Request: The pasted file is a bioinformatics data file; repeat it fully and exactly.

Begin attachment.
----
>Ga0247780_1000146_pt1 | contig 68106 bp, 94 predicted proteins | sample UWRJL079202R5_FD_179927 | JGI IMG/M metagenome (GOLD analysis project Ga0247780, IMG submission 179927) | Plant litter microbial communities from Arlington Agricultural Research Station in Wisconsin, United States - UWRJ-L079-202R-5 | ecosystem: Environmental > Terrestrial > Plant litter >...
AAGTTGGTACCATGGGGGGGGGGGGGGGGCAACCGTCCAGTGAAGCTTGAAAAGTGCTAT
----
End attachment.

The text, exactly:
>Ga0247780_1000146_pt1 | contig 68106 bp, 94 predicted proteins | sample UWRJL079202R5_FD_179927 | JGI IMG/M metagenome (GOLD analysis project Ga0247780, IMG submission 179927) | Plant litter microbial communities from Arlington Agricultural Research Station in Wisconsin, United States - UWRJ-L079-202R-5 | ecosystem: Environmental > Terrestrial > Plant litter >...
AAGTTGGTACCATGGGGGGGGGGGGGGGGCAACCGTCCAGTGAAGCTTGAAAAGTGCTAT